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Formation of Reactive Gaseous Mercury in the Arctic: Evidence of Oxidation of Hg0 to Gas-Phase Hg-II Compounds After Arctic Sunrise

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Abstract: We have measured total gaseous mercury concentrations (Hgo) at Point Barrow, Alaska since September 1998 in an effort to determine the geographic extent and reaction mechanism of the so-called mercury depletion events (MDE) previously reported in the high Arctic at Alert, Canada. Hgo has been sampled now for nearly 2 years at Barrow. In September, 1999, we began making the first automated measurements of reactive gaseous mercury (RGM) attempted in the Arctic, along with measurements of Hg accumulation in snowpack to determine the fate of the "depleted" Hgo. During the fall and early winter, Hgo and RGM exhibit only minor variation, Hgo remaining within ~10% of global background, near 1.6-1.8 ng/m3. The MDE periods are quite different, however; within days of Arctic sunrise in January, Hgo exhibits major variations from the mean, rapidly dropping as low as 0.05 ng/m3 and then cycling back to typical levels, sometimes exceeding global background. These events continue throughout Arctic spring, then end abruptly following snowmelt, in early June. Prior to Arctic sunrise, RGM remains near detection (<2 pg/m3), but after sunrise increases dramatically (to levels as high as 900 pg/m3) in synchrony with the "depletion" of Hgo. Both phenomena exhibit a strong diel cycle, in parallel with UV-B. We conclude that MDE's involve rapid in-air oxidation of Hgo to a species of RGM by photochemically-driven reactions, probably involving the same reactive bromine and chlorine compounds involved in ozone destruction. Sharp increases in Hg in the surface snowpack after sunrise coincident with periods of peak RGM suggest surface accumulation of the RGM by dry deposition.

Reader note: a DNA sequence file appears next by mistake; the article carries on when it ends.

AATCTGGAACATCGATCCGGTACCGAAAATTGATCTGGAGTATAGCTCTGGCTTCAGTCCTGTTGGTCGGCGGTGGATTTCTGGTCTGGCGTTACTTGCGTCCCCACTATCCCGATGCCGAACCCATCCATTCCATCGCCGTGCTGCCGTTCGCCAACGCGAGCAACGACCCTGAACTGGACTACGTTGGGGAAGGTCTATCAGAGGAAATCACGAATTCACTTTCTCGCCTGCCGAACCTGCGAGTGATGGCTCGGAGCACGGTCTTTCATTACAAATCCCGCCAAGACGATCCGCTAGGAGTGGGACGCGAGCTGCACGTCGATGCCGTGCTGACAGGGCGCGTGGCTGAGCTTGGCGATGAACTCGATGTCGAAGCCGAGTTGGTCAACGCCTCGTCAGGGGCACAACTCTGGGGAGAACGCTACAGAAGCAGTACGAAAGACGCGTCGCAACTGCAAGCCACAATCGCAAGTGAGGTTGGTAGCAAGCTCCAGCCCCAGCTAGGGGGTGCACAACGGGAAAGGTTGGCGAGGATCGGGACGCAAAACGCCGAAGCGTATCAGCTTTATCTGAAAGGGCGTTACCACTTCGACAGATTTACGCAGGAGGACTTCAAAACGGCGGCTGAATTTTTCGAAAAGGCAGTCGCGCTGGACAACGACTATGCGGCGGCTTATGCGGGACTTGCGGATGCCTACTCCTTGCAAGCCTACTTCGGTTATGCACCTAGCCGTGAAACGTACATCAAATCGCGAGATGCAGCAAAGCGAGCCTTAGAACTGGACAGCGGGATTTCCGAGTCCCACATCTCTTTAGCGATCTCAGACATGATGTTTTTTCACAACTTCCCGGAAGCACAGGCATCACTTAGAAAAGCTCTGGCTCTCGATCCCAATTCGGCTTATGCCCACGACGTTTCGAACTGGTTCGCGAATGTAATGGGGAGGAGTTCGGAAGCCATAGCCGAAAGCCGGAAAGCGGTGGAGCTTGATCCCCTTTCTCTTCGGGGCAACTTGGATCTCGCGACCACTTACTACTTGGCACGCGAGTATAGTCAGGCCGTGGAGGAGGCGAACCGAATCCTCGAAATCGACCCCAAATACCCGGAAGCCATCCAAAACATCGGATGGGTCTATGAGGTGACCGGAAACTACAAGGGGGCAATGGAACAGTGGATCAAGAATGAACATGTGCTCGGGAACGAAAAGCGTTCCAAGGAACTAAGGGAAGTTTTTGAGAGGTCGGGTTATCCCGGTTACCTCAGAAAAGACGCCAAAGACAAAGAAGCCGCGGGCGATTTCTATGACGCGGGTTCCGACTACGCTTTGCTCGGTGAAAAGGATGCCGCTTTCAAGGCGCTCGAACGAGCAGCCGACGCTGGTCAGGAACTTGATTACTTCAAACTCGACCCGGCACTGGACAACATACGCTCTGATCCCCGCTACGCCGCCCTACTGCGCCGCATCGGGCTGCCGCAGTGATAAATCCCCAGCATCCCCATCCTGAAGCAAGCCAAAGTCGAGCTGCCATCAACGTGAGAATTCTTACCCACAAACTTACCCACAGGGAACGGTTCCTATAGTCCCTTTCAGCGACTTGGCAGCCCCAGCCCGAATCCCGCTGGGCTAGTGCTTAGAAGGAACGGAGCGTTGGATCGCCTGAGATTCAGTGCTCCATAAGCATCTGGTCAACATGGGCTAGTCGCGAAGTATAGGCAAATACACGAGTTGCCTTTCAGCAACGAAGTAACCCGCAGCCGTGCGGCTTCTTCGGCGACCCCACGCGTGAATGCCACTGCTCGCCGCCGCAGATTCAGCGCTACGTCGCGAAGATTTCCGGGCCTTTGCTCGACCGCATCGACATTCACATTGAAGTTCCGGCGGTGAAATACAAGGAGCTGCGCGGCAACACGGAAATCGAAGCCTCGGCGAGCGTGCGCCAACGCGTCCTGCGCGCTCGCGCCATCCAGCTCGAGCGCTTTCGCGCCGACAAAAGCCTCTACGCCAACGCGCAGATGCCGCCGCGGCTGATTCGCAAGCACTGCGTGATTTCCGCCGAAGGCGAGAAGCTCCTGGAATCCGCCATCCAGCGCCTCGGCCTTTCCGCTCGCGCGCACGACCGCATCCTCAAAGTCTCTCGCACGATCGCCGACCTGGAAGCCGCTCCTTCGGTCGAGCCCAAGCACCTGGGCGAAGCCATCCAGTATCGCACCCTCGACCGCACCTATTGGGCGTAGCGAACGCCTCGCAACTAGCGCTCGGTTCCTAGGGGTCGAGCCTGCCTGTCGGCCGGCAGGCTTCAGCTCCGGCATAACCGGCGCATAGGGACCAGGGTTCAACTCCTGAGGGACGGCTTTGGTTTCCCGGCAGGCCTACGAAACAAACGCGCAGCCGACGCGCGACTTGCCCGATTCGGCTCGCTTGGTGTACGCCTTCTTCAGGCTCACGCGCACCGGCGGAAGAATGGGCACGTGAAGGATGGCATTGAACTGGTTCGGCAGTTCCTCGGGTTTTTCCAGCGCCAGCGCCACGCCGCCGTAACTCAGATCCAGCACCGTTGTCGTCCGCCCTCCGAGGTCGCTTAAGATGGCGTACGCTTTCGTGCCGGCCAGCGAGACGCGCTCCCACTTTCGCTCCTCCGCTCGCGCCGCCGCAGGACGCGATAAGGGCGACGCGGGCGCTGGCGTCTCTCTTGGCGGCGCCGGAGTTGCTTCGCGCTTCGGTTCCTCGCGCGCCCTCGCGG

This article has been subjected to Agency review and approved for publication.
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Citation:Lindberg, S. E., S. Brooks, C. J. Lin, K. Scott, T. Meyers, M. S. Landis, and R. K. Stevens. Formation of Reactive Gaseous Mercury in the Arctic: Evidence of Oxidation of Hg0 to Gas-Phase Hg-II Compounds After Arctic Sunrise. WATER, AIR AND SOIL POLLUTION:FOCUS 1(5-6):295-302, (2001).
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Contact: Liz Hope - (919) 541-2785 or hope.elizabeth@epa.gov
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Division: Human Exposure & Atmospheric Sciences Division
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Branch: Source Apportionment & Characterization Branch
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Product Type: Journal
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Published: 04/01/2001
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Related Entries:
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Bullet Item Atmospheric Mercury Research
spacer Relationship Reason:   A Project of the Product
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Last Updated on Monday, October 22, 2007
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